The size, rhythm and power of Indongo will all be things that Crawford needs to navigate in the early stages of Saturday’s bout, but the Nebraska native’s in-ring intelligence ensures that he gives himself the best opportunity of doing such safely. And once Indongo’s best characteristics are taken away from him, it makes way for Crawford to seek and destroy as he pleases. In Crawford, Indongo finds his near physical equal and his technical superior, with all signs pointing towards a long punishing affair for the Namibian.

Despite what awaits him, in many ways this is Julius Indongo’s pinnacle in terms of profile and earning potential. But for Crawford, this rare chance to unify all the belts is the perfect ignition for a journey heading in a different direction altogether. This marks the third installment of a new ESPN and Top Rank TV partnership – with the previous episode featuring WBO Super-Featherweight Vasyl Lomachenko, another potential claimant to the position as Boxing’s premier fighter, utterly clowning a fringe featherweight contender in Miguel Marriaga for seven rounds after Marriaga had previously fallen short against WBO Featherweight champion Oscar Valdez earlier in the year.

The juxtaposition of Crawford and Lomachenko presents some interesting points of comparison. The Marriaga victory for Lomachenko was met with an element with justified dis-creditation — sure he looked spectacular but tougher tests must be sought out sooner rather than later if the Ukrainian is really to ascend to the level of notoriety which matches his skill level. That same reaction awaits Crawford should his fight with Indongo be as one sided as he is capable of making it. The acquisition of belts is perfect for the record books and the photo collections, but the true greatness of an individual is affirmed by the quality of the dance partners they conquer. It is this level which eludes both Lomachenko and Crawford and the fear is that the nature of the fragmented sport might see this greatness elude Crawford permanently.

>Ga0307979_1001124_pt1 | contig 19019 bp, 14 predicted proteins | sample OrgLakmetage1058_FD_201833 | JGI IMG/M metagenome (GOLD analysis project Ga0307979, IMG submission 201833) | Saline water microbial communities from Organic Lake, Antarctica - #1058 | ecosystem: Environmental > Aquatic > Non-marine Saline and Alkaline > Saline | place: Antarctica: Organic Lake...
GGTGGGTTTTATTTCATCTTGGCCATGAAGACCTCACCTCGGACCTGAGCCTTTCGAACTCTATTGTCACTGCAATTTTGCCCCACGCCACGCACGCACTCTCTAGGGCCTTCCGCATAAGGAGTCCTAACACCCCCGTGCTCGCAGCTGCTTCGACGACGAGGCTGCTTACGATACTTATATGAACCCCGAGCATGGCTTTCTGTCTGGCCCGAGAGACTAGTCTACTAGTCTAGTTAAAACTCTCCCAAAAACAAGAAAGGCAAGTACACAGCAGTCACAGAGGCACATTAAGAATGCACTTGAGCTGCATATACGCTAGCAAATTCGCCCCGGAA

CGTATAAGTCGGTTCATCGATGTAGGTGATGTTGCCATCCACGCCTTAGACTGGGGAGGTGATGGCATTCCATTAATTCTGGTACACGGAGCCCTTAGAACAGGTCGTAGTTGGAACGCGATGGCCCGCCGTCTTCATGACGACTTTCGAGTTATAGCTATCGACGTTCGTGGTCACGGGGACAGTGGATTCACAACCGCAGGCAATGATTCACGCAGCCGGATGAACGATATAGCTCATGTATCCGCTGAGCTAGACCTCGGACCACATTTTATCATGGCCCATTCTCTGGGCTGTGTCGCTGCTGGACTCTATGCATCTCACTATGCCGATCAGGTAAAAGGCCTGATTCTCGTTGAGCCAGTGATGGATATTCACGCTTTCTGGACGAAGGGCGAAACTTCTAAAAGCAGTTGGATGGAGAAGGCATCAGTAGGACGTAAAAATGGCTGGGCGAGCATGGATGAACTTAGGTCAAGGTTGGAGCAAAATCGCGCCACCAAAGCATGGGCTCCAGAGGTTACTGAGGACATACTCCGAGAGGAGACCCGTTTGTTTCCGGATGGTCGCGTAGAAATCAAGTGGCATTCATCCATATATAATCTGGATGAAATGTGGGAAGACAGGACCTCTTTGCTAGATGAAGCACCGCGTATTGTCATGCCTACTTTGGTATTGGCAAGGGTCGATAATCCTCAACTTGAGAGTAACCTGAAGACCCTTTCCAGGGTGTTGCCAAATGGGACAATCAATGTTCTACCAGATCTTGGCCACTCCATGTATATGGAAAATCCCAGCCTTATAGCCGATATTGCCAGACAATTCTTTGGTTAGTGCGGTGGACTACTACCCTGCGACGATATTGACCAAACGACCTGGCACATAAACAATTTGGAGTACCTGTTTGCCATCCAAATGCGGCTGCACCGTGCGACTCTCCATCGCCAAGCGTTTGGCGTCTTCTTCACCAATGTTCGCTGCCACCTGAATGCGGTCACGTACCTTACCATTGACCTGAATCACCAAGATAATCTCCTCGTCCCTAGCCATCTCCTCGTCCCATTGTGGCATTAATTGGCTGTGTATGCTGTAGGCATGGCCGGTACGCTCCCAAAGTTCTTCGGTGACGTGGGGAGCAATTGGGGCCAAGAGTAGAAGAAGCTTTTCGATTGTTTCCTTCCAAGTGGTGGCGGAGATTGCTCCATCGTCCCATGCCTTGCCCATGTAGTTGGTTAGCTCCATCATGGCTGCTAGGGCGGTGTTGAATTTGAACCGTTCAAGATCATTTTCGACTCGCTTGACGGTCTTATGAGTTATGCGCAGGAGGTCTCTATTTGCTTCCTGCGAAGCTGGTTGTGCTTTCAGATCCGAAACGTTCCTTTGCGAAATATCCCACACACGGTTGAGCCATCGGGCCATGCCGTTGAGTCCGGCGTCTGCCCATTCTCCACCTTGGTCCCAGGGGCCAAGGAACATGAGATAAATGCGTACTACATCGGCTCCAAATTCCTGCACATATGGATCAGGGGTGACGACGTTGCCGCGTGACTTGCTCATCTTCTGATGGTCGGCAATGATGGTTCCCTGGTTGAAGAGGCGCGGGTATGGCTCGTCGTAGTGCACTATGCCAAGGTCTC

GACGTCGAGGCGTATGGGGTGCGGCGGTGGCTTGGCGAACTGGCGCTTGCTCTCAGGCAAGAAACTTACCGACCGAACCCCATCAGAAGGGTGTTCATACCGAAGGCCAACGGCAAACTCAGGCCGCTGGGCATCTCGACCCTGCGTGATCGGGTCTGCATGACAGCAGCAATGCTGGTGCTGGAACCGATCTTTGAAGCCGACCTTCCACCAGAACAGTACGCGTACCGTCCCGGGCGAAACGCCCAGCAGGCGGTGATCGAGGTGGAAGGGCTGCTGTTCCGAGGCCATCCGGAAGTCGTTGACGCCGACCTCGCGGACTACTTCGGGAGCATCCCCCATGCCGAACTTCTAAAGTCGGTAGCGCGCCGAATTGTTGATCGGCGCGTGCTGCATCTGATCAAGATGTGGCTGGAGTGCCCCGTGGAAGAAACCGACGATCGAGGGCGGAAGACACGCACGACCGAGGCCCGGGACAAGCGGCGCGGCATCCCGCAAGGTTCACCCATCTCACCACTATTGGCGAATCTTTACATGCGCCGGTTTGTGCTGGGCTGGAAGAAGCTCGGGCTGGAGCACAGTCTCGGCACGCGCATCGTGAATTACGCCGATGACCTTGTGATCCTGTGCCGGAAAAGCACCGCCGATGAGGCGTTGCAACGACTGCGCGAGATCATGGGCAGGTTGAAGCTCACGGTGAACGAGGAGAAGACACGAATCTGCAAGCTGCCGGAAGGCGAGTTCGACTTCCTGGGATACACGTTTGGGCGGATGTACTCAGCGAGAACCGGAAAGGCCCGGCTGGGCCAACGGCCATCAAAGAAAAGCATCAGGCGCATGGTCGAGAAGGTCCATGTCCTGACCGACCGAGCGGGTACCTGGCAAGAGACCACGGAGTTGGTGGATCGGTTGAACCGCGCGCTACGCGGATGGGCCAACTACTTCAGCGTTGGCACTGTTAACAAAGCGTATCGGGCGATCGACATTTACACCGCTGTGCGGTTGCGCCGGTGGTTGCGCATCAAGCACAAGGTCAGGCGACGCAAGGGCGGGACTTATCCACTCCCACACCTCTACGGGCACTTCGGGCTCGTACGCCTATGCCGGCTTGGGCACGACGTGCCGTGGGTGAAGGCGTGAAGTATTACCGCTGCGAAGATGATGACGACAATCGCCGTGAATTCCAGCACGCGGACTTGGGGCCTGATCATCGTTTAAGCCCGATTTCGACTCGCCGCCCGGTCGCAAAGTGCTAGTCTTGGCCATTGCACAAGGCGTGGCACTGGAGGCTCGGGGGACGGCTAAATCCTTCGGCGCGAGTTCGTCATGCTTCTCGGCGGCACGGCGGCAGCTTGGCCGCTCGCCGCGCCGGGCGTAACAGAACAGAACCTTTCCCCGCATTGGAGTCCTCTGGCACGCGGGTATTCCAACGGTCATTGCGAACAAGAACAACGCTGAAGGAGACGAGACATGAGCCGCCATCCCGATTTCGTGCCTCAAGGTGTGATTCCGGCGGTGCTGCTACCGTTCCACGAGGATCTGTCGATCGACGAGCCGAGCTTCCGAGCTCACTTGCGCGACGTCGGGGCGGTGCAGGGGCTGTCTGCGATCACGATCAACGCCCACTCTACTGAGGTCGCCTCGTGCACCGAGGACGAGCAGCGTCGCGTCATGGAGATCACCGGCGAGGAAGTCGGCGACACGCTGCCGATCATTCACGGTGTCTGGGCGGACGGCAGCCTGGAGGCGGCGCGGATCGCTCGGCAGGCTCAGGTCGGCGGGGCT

The next step after Indongo will more than likely see Crawford move up to the high profile and talent-laden Welterweight division. However the rival promotional fragmentations within which divisional rivals co-exist in make navigating a path to greatness that much harder. The majority of the Welterweight talent pool (which includes fellow high flying Americans Keith Thurman and Errol Spence Jr) are under Al Haymon and the Premier Boxing Champions banner, meaning that they will more than likely be matched against each other before doing business across the street is even contemplated. In the recent setback to Manny Pacquiao’s legendary but rapidly fading career, Crawford lost his most convenient launchpad to extended notoriety – all of which leaves viable options which add to the dissatisfaction of critics and fail to attract Crawford to the wider audience which can make his pursuit of greatness that much easier.

He is now more or less in his prime years and that will undoubtedly come with the pressure to maintain expectations inside the squared circle as well as the lingering hope that he can navigate the trap doors which co-exist outside of it. If all of this is possible, then observers can look forward to the prospect of witnessing something rather special in the years that follow.